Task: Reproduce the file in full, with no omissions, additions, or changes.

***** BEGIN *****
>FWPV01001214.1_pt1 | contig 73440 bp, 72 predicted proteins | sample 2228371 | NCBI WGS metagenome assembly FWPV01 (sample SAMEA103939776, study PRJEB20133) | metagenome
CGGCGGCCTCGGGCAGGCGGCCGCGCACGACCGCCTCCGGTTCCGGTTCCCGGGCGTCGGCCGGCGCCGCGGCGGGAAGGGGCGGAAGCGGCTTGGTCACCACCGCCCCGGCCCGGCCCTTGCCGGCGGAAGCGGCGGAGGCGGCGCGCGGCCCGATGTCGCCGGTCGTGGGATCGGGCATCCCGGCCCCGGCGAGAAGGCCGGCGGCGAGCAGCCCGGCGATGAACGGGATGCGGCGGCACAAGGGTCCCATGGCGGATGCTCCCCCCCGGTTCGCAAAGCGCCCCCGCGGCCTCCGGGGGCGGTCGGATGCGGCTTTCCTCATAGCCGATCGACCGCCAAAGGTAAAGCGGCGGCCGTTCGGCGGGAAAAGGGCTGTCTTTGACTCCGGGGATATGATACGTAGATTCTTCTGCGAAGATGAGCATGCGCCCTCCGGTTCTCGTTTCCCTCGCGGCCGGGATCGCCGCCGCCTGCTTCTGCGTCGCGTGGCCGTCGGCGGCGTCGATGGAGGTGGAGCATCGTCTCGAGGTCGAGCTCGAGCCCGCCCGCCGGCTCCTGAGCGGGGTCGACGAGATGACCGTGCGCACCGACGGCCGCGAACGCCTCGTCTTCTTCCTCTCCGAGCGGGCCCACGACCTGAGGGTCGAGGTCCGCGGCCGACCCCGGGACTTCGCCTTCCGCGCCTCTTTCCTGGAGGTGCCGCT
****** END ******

>FWPV01001214.1_pt1 | contig 73440 bp, 72 predicted proteins | sample 2228371 | NCBI WGS metagenome assembly FWPV01 (sample SAMEA103939776, study PRJEB20133) | metagenome
CGGCGGCCTCGGGCAGGCGGCCGCGCACGACCGCCTCCGGTTCCGGTTCCCGGGCGTCGGCCGGCGCCGCGGCGGGAAGGGGCGGAAGCGGCTTGGTCACCACCGCCCCGGCCCGGCCCTTGCCGGCGGAAGCGGCGGAGGCGGCGCGCGGCCCGATGTCGCCGGTCGTGGGATCGGGCATCCCGGCCCCGGCGAGAAGGCCGGCGGCGAGCAGCCCGGCGATGAACGGGATGCGGCGGCACAAGGGTCCCATGGCGGATGCTCCCCCCCGGTTCGCAAAGCGCCCCCGCGGCCTCCGGGGGCGGTCGGATGCGGCTTTCCTCATAGCCGATCGACCGCCAAAGGTAAAGCGGCGGCCGTTCGGCGGGAAAAGGGCTGTCTTTGACTCCGGGGATATGATACGTAGATTCTTCTGCGAAGATGAGCATGCGCCCTCCGGTTCTCGTTTCCCTCGCGGCCGGGATCGCCGCCGCCTGCTTCTGCGTCGCGTGGCCGTCGGCGGCGTCGATGGAGGTGGAGCATCGTCTCGAGGTCGAGCTCGAGCCCGCCCGCCGGCTCCTGAGCGGGGTCGACGAGATGACCGTGCGCACCGACGGCCGCGAACGCCTCGTCTTCTTCCTCTCCGAGCGGGCCCACGACCTGAGGGTCGAGGTCCGCGGCCGACCCCGGGACTTCGCCTTCCGCGCCTCTTTCCTGGAGGTGCCGCT